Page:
Fire Hazard Inspection Program FAQs

Council's Fire Hazard Inspection Program aims to reduce bushfire risk to the community, reduce fire spread and intensity in the event of a bushfire and fulfil relevant legislative obligations.

We've gathered the answers to our frequently asked questions in one place to keep the community informed. 

If you have a question that's not listed below, please get in touch with our Emergency Management team on 5624 2411 or via email.

How long can my grass be before it is considered a hazard?

During the declared Fire Danger Period any property assessed to be a potential fire risk by the Municipal Fire Prevention Officer can be directed to remove or modify vegetation to maintain a height of 100mm (10cm). It is recommended that you visit your property regularly to ensure that it is being maintained.

If a contractor is being used, it is best practice to ensure before and after photos are sent to you. 

Special considerations are often made to ensure safety to our community and business are not unnecessary  effected or comprised. 

Outside of the Fire Danger Period there are also provisions under the Community Local Law 2016 that vegetation is to be no more than 300mm (30cm) in height for amenity purposes.

I have received a Fire Prevention Notice but want to close my paddock for hay. Why have I received a notice?

Other than the declaration of the Fire Danger Period by the CFA, the timing of Council's fire hazard inspection program is reliant on the grassland curing rate (this is the rate at which grass dries and becomes a hazard) of the municipality. Once the curing rate has reached between 50-60%, longer grass starts to become an issue and will bring on the beginning of the inspection program and Council will inspect the residential areas of the townships.

To reduce the effects of the program on primary producers, only land that surrounds townships is proactively inspected. This is the last area to be inspected, to try and balance out the safety of the community, whilst allowing primary producers to cut their hay before it is too unsafe to do so. 

Unless there is a significant risk, primary producers are only requested to cut a fire break where their property abuts residential properties, which impacts their defendable space. 

If you have received a Fire Prevention Notice, it is because the length of your grass poses a risk to the surrounding properties. 

I submitted a request for some long grass to be inspected. Nothing has happened yet, when can I expect the grass to be cut?

When our customer service team receive a request or complaint regarding a fire hazard, the customer is advised that their complaint will be inspected. They are also advised that due to privacy of the property owner, they will not be advised of the outcome.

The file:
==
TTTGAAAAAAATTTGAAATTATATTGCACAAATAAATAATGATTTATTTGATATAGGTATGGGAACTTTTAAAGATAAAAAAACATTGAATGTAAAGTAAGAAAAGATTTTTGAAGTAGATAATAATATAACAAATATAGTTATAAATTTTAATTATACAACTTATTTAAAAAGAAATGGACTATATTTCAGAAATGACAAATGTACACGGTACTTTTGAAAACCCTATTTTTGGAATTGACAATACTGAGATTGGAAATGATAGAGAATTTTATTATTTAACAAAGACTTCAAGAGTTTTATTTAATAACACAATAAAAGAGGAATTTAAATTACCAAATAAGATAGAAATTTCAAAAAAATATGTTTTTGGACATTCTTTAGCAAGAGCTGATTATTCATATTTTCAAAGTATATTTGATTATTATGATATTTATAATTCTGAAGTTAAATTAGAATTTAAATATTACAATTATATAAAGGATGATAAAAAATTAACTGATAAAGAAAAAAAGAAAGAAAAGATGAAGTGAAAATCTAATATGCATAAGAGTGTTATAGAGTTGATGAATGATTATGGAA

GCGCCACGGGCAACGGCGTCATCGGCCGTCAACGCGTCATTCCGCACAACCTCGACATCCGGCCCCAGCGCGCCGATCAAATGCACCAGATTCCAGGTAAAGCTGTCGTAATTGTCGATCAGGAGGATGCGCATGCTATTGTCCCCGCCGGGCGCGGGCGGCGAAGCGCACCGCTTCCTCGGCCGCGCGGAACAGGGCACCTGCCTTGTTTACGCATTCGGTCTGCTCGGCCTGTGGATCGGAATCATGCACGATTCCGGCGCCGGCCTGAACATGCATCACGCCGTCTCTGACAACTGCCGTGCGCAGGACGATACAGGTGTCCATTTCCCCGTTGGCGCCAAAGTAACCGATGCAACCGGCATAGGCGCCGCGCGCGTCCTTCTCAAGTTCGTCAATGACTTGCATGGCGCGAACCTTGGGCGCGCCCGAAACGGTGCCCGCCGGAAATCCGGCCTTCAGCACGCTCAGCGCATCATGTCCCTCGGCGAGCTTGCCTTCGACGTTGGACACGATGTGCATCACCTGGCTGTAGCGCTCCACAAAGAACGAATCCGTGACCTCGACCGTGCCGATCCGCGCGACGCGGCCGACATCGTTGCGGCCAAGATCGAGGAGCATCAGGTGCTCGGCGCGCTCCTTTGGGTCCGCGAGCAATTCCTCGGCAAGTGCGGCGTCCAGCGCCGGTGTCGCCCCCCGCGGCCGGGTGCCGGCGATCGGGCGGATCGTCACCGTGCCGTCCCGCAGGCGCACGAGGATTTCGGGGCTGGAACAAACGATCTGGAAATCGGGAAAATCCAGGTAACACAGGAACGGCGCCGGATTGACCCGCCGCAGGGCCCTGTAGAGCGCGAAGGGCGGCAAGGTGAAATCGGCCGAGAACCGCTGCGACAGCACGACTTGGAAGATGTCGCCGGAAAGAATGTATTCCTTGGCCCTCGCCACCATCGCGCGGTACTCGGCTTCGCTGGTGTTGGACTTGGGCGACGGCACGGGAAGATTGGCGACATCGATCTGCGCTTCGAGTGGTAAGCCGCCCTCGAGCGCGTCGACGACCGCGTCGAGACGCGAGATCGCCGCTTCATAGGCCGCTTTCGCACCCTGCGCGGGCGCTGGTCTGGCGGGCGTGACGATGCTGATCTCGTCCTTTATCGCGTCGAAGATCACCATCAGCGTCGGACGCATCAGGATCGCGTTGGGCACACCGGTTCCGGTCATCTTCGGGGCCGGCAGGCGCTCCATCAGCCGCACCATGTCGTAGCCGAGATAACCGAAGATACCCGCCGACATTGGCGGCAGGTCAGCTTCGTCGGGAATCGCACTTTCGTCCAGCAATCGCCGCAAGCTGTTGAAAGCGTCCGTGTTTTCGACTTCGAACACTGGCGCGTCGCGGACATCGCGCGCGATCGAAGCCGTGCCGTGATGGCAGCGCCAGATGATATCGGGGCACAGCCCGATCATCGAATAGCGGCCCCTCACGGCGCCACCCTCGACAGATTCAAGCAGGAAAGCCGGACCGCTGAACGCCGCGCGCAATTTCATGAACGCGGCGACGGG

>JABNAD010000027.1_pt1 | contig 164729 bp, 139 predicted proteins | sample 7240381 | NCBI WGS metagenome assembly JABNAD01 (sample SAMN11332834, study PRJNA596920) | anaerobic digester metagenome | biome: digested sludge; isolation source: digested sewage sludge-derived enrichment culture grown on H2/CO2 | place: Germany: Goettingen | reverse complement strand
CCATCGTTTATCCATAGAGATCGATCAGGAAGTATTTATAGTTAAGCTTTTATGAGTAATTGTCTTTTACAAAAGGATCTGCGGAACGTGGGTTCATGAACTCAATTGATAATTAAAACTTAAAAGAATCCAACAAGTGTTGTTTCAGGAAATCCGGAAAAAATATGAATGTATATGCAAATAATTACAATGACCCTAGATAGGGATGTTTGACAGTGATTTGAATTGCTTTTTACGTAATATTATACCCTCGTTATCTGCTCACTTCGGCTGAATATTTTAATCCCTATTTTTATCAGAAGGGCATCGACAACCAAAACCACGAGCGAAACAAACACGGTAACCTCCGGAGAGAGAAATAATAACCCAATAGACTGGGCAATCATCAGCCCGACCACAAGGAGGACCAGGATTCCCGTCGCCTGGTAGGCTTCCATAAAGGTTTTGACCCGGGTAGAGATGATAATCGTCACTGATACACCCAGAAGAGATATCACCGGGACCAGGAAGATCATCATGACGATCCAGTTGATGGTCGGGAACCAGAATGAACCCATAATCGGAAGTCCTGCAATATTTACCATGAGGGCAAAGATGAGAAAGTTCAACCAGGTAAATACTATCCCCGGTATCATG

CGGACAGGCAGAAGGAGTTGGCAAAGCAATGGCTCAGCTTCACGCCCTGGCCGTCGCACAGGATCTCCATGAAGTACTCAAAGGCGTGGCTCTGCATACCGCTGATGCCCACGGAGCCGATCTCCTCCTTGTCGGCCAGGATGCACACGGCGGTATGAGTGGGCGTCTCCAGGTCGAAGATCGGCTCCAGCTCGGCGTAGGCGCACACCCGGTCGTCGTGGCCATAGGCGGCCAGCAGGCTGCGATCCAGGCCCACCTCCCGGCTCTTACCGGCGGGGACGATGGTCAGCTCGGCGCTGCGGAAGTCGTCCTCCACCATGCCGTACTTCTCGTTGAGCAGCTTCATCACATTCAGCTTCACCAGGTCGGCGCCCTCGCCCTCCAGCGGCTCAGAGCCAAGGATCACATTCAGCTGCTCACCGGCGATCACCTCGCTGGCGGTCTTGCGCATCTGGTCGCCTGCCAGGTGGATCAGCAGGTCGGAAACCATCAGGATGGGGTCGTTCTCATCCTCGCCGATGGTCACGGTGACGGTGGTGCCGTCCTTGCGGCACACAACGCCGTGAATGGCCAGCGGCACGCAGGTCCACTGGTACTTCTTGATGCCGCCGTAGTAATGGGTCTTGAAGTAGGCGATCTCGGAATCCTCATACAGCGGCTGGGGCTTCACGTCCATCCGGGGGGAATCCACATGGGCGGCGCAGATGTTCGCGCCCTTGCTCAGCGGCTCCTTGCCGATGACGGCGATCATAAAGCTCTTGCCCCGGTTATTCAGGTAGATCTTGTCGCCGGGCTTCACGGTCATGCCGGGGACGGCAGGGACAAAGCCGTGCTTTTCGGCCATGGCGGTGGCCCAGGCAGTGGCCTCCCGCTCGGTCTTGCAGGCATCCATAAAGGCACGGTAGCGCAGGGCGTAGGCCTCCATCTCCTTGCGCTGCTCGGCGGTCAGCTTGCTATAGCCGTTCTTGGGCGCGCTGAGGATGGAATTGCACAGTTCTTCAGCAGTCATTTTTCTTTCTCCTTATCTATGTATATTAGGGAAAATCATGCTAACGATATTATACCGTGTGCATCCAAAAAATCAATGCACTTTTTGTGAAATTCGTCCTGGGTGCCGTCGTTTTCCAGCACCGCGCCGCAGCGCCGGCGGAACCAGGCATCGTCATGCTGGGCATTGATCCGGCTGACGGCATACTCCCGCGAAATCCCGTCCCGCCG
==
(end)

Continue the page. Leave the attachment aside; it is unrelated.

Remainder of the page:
When inspected by the Municipal Fire Prevention Officer and it is identified that in their opinion that there is a fire risk present, a Fire Prevention Notice will be issued to the property owner. The standard required date of compliance to a Fire Prevention Notice is 21 days from the date of issue. However, extensions of up to one week can be issued to a Fire Prevention Notice where reasonable circumstances apply.

In some cases, five weeks can pass before you notice any works on a property if it is deemed a hazard by Council's Municipal Fire Prevention Officer.

There is long grass near my house and I am concerned about snakes. I'd like Council to contact the owner to have it cut.

The Municipal Fire Prevention Officer cannot give consideration to the presence of snakes, or issues of amenity when determining if the property is a fire hazard.

You should contact a registered snake handler if you have any concerns of the presence of snakes.

I received a fire prevention notice at the beginning of the Fire Danger Period. The grass was cut on this property. Why have I now received another notice to comply?

Council will not issue a landowner with a second Fire Prevention Notice in the same season as the initial notice remains in force. If you have received a second notice, it may be Notice To Comply which is issued for amenity purposes. If you do receive a second notice, you should contact Council to speak to either the Community Compliance or Emergency Management teams.

I've received a fire prevention notice and require some additional time to complete works as the contractor cannot attend until after the required compliance date. Can I organise an extension?

All applications for an extension of time will be considered when reasonable circumstances apply.

An application for an extension can be made in writing or verbally to the Municipal Fire Prevention Officer but must be made before the compliance date.

All extensions of time will be for no longer than one week past the compliance date.

Why have I received a Fire Prevention Notice, when the grass on Council roadsides is just as long or even longer?

Council slashes more than 1,700 kilometres of roads twice a year, with the first cut taking place between September and December and the second cut between January and April.

Council can slash to a distance of 1.5 metres past the guide post or 3 metres from the edge of the bitumen where there is no guide post. Council cannot remove native vegetation in the road reserve from this distance through to property boundaries due to potential biodiversity value and several other restrictions under the Wildlife Act 1980, Flora and Fauna Guarantee Act 1980 and Environment Protection and Biodiversity Conservation Acts 1999.

If you have received a Fire Prevention Notice, it is because your property has been deemed a fire hazard by the Municipal Fire Prevention Officer.

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